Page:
|12-20-16 Education in the News|
Trenton Times--No reason why any N.J. kids can't go to school | Editorial
You lose a great deal when circumstances conspire to leave you homeless: a permanent roof over your head, of course, but also your sense of security, and the luxury of knowing you're able to keep your family safe.
If you're a homeless child, the miseries are only compounded. You stand to lose the stabilizing influence of a decent education - the guidance of teachers, the closeness of friends - as well as the future that such an education provides.
A bill moving through the N.J. Legislature would require the state to pay the educational costs of students who reside in homeless shelters outside of their home district for more than a year.
The measure, Assembly Bill 3785, has been approved by the Assembly Education Committee. It now heads to Speaker Vincent Prieto for further action.
Although the number of homeless people in the state declined more than 12 percent this year over last, there are still close to 9,000 adults and children with no permanent place to hang their hats - some 465 in Mercer County, according to the most recent estimates.
By Times of Trenton Editorial Board? December 19, 2016 at 12:21 PM
Reuters (via The Atlantic)-- College Board faces rocky path after CEO pushes new vision for SAT
David Coleman spearheaded a sweeping redesign of America's oldest college entrance exam. His plan to act fast – and tie the test to the controversial Common Core - stirred up internal resistance and created new problems.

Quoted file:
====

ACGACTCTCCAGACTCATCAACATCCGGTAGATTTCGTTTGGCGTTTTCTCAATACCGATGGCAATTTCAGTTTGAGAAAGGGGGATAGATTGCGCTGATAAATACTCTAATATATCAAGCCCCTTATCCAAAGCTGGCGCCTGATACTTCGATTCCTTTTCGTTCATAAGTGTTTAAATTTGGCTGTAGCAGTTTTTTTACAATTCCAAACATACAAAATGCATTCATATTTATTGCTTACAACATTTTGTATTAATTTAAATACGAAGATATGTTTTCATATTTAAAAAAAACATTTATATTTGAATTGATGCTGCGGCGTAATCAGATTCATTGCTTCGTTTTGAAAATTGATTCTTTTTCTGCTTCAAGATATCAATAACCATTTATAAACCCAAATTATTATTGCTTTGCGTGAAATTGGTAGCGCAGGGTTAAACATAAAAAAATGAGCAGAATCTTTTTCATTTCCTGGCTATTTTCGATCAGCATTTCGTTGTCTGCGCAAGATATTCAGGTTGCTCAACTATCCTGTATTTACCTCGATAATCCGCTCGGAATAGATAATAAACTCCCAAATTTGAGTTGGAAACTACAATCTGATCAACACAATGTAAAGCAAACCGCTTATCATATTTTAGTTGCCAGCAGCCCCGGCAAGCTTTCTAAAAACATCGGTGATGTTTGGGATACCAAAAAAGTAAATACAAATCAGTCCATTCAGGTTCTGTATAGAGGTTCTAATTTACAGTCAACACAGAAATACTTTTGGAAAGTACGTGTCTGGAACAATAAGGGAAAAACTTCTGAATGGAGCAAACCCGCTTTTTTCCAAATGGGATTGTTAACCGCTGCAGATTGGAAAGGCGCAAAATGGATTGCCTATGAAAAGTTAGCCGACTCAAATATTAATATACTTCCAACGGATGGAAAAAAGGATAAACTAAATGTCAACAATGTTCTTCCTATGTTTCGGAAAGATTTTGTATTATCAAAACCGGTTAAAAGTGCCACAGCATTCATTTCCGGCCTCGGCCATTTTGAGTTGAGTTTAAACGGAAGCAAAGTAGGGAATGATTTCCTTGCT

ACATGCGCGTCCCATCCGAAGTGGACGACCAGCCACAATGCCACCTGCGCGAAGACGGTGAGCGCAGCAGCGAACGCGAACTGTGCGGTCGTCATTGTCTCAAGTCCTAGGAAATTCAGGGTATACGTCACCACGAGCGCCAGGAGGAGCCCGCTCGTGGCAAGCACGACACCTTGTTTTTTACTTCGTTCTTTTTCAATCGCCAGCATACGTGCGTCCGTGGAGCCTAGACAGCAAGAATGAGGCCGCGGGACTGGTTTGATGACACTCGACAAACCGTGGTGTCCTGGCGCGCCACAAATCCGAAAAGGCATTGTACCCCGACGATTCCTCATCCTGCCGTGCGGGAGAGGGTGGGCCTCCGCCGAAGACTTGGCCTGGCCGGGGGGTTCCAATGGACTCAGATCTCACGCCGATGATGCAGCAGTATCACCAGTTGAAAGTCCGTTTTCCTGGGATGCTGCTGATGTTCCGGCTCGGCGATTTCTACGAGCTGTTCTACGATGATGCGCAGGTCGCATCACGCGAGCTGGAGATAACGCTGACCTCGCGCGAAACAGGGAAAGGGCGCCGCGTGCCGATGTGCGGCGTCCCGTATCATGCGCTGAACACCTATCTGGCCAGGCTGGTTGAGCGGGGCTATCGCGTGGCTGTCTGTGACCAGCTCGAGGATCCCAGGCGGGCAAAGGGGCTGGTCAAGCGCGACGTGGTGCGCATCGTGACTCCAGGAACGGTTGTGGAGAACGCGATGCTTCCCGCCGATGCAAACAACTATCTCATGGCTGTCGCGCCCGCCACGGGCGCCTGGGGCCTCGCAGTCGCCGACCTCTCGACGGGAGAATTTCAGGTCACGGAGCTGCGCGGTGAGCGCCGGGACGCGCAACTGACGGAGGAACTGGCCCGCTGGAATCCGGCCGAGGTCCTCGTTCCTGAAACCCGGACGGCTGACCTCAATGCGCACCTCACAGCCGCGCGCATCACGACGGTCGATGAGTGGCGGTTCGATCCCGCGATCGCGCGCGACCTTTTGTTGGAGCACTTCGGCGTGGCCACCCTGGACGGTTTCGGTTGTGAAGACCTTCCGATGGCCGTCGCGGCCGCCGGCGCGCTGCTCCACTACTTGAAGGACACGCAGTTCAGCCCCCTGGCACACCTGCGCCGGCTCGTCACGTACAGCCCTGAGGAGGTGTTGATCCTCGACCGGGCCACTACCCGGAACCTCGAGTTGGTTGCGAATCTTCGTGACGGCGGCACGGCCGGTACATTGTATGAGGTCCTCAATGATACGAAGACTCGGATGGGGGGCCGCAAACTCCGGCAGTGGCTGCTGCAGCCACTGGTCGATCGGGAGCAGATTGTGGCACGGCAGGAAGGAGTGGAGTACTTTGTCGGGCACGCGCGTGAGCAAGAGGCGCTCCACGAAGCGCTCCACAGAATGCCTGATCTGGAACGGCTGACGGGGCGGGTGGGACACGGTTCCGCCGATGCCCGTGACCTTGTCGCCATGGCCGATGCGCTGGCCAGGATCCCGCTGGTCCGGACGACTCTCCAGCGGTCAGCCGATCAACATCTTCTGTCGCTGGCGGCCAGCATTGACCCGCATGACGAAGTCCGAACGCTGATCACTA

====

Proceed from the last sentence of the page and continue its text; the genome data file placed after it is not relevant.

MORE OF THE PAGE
NEW YORK - Shortly after taking over the College Board in 2012, new CEO David Coleman circulated an internal memo laying out what he called a “beautiful vision.”
It was his 7,800-word plan for transforming the organization’s signature product, the SAT college entrance exam. The path Coleman laid out was detailed, bold and idealistic - a reflection of his personality, say those who know him.
Literary passages for the new SAT should be “memorable and often beautiful,” he wrote, and students should be able to take the test by computer.
Finishing the redesign quickly was essential. If the overhaul were ready by March 2015, he wrote in a later email to senior employees, then the New York-based College Board could win new business and counter the most popular college entrance exam in America, the ACT.
Renee Dudley| Filed Dec. 12, 2016, 1:07 p.m. GMT
Education Week-- States Beef Up School Counseling Corps
Several states are making investments to build their corps of school counselors in the wake of mounting, quantifiable evidence that counseling support can be a powerful weapon in the battle to get more students through high school and into college.
Minnesota recently announced a $12 million effort to send counselors, social workers, nurses, and school psychologists into 77 schools. College advisers joined the counseling staffs in 30 high schools in Tennessee this fall, thanks to a $7.2 million, three-year pot of money. Colorado is piling millions on top of a $15 million investment because it got such strong results. And the Lilly Endowment in Indiana has pledged up to $30 million to support the design of comprehensive counseling programs there.
The counseling initiatives are far from the biggest-ticket items in states' budgets. But they're a significant sign of a renewed commitment to school counseling, which took particularly heavy hits in layoffs driven by the Great Recession eight years ago.
"People are realizing that a school counselor really is essential in a student's education," said Richard Wong, the executive director of the American School Counselor Association. Ever more complex social pressures and the drumbeat calls for college readiness make counselors even more important, he said, so "we're very happy to see states' response to the need."
By Catherine Gewertz| December 13, 2016
Garden State Coalition of Schools